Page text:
Extended thru Feb. 12, 2023

By Carol Rocamora . . .

If you think King Lear had problems with aging, wait till you meet Walter (“Pops”) Washington.   He’s the larger-than-life protagonist in the rousing revival of Between Riverside and Crazy, Stephen Adly Guirgis’s heartfelt Pulitzer Prize winning 2015 contemporary comedy-drama now playing on Broadway.  Given Stephen McKinley Henderson’s mighty performance in the role, Washington is the embodiment of the poet Dylan Thomas’s exhortation: “Do not go gentle into that good night.”

Pops (as the other characters call him, whether he’s their father or not) has cause for rage.  A veteran of NYPD, he was shot eight years ago in a dispute with a white policeman, and forced to leave the force.  His landlord has been trying to evict him from his spacious rent-controlled apartment on Riverside Drive.  As for his personal life, his beloved wife Dolores died, and he can’t seem to get out of her wheel chair.  He’s perched on it throughout the play like a throne of anger.


Walter holds court in a cluttered kitchen (one of the rooms on Walt Spangler’s impressive turnstile set of the Riverside apartment), surrounded by a motley assortment of souls whom he’s taken in.   They include his son Junior, an ex-con (played by Common), who is running some kind of illegal business out of one of the rooms in the apartment.  There’s Junior’s girlfriend Lulu, who also resides there and who allegedly is studying to be an accountant, although a dubious past is suggested.   Junior’s friend Oswaldo, a drug addict to whom Walter has given shelter, completes Walter’s menagerie of misfits.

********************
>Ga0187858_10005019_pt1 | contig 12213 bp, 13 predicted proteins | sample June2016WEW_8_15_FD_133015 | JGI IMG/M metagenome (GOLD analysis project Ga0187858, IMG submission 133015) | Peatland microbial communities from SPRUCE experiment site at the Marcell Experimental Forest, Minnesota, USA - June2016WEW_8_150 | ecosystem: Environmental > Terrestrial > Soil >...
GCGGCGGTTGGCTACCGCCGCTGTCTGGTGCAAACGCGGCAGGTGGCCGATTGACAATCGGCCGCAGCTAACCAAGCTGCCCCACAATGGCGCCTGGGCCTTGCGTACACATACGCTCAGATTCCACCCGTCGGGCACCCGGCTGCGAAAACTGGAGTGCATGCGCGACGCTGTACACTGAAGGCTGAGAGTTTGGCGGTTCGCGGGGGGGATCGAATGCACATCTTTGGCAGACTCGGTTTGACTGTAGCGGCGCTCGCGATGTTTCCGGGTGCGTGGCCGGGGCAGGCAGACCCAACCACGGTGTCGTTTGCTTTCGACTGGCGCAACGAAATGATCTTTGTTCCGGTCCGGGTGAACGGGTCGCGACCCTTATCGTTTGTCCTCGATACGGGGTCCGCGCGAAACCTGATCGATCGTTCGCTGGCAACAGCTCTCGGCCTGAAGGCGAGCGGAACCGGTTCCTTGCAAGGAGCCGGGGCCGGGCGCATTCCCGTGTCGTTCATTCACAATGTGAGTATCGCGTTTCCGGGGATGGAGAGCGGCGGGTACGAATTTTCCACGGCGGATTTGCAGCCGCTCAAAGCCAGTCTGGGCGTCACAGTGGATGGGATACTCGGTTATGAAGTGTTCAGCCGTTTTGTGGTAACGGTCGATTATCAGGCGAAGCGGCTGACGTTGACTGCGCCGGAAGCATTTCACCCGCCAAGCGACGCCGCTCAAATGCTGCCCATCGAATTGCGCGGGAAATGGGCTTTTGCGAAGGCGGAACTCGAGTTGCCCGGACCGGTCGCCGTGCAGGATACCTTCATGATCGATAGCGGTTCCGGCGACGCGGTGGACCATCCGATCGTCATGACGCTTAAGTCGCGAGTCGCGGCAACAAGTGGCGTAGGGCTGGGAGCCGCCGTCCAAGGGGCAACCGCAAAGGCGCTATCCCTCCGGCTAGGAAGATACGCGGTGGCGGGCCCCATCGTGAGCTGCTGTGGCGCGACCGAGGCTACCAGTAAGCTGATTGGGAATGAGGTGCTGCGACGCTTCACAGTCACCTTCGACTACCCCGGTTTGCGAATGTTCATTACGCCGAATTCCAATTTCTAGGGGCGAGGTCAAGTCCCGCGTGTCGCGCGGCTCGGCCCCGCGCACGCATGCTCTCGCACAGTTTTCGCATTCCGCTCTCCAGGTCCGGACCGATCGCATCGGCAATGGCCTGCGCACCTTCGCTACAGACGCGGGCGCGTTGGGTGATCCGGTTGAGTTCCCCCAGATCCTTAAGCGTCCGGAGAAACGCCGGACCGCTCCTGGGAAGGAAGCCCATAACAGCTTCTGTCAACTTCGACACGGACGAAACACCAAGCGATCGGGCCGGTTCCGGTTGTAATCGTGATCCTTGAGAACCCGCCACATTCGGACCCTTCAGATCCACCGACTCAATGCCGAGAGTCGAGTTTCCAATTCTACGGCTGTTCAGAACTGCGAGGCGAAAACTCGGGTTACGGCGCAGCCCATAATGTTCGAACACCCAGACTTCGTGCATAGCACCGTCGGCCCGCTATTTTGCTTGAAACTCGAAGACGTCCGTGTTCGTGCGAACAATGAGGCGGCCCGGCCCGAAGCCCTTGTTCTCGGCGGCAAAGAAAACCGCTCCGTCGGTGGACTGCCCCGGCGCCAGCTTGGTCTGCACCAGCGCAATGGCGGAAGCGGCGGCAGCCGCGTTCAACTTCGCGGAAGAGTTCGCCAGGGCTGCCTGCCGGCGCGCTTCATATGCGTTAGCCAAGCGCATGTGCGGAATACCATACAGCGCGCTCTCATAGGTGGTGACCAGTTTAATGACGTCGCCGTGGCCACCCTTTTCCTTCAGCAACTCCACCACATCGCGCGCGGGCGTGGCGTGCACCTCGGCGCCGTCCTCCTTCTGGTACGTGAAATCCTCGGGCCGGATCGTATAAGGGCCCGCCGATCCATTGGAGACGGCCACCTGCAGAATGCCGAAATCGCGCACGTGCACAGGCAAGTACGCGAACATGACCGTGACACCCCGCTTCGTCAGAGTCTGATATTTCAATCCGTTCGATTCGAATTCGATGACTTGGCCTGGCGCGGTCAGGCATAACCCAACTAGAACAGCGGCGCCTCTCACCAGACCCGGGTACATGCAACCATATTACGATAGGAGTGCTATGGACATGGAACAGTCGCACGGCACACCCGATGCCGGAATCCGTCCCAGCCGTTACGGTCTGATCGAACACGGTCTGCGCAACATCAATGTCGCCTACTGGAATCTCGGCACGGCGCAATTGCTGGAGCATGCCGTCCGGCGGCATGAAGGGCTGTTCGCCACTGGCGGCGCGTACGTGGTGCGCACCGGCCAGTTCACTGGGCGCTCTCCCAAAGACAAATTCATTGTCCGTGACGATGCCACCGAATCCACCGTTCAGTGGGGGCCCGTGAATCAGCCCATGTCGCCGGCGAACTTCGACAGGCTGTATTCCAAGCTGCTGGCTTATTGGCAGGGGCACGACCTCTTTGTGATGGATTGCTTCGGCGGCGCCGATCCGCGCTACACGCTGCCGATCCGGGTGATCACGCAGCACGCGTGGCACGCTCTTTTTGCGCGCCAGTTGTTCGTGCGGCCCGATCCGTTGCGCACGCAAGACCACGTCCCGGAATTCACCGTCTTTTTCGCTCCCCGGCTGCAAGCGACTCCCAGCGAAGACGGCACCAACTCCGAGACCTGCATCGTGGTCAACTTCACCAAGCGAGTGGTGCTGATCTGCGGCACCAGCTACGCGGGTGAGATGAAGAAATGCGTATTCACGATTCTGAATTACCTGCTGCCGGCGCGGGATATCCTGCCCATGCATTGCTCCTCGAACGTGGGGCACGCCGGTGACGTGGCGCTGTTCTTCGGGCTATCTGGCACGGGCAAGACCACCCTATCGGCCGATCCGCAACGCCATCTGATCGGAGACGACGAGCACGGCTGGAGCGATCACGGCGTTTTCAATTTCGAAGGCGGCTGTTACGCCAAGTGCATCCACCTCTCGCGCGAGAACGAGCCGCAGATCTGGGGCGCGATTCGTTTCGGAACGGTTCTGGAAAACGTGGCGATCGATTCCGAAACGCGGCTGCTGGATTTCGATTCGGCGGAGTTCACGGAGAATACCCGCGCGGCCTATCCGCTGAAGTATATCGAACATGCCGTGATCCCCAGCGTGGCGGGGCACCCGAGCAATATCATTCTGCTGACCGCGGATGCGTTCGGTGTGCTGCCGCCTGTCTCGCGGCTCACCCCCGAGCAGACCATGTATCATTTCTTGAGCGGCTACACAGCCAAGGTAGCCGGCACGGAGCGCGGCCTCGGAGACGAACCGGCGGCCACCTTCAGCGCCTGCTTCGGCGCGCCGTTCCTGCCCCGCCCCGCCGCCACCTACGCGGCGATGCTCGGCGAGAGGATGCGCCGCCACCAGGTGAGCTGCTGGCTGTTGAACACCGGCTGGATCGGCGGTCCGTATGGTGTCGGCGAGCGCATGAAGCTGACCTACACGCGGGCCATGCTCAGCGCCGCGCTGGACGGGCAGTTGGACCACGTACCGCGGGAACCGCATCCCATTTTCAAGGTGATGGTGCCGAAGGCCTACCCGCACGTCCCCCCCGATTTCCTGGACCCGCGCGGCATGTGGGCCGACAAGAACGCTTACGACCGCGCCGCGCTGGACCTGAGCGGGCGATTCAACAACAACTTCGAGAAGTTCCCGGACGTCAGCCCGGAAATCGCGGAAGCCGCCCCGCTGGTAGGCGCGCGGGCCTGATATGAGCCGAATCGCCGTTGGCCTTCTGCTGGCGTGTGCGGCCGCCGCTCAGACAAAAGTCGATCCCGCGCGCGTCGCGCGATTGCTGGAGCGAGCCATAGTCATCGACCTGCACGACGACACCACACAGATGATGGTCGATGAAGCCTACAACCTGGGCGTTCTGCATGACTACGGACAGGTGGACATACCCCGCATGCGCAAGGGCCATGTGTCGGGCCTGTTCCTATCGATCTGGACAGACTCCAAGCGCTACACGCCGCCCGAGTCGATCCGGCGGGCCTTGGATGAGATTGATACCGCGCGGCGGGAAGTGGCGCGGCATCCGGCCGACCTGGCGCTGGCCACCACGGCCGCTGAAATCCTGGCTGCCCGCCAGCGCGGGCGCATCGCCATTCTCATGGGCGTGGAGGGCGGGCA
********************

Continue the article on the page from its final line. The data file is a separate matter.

Stephen McKinley Henderson – Elizabeth Canavan – Michael Rispoli

When Walter is visited by his former cop-partner Audrey (Elizabeth Canavan) and her fiancé Dave (Michael Rispoli), that’s when the action gets going.   Their mission is to convince Walter to take the NYPD’s long-standing settlement offer, which he steadfastly refuses to do despite their begging and pleading, warning that he’ll soon be penniless and homeless if he doesn’t.  But “Howl, howl, howl” (King Lear again) is all that Walter is prepared to do – raging against the injustices of a hostile world that he perceives is conspiring against him, including the real estate establishment of New York City, plus his lawyers Lubenthal & Lubenthal (yes, there are anti-Semitic comments), and above all the white establishment of the NYPD.  (He throws in a lot of profanity with the howling, too).

An improbable catalyst of Walter’s statis appears in Act II in the form of “Church Lady”, who makes weekly visits with the purpose of saving his soul by convincing him to take communion (he hasn’t yet).  As it turns out, however, she’s not the actual Church Lady, but rather the church cleaning lady, who is substituting for her boss’s weekly visit and is intent on saving him.  Moreover, the kind of “communion” she ultimately offers – well, that’s the hilarious high point of the play and the instrument of change.

Stephen McKinley Henderson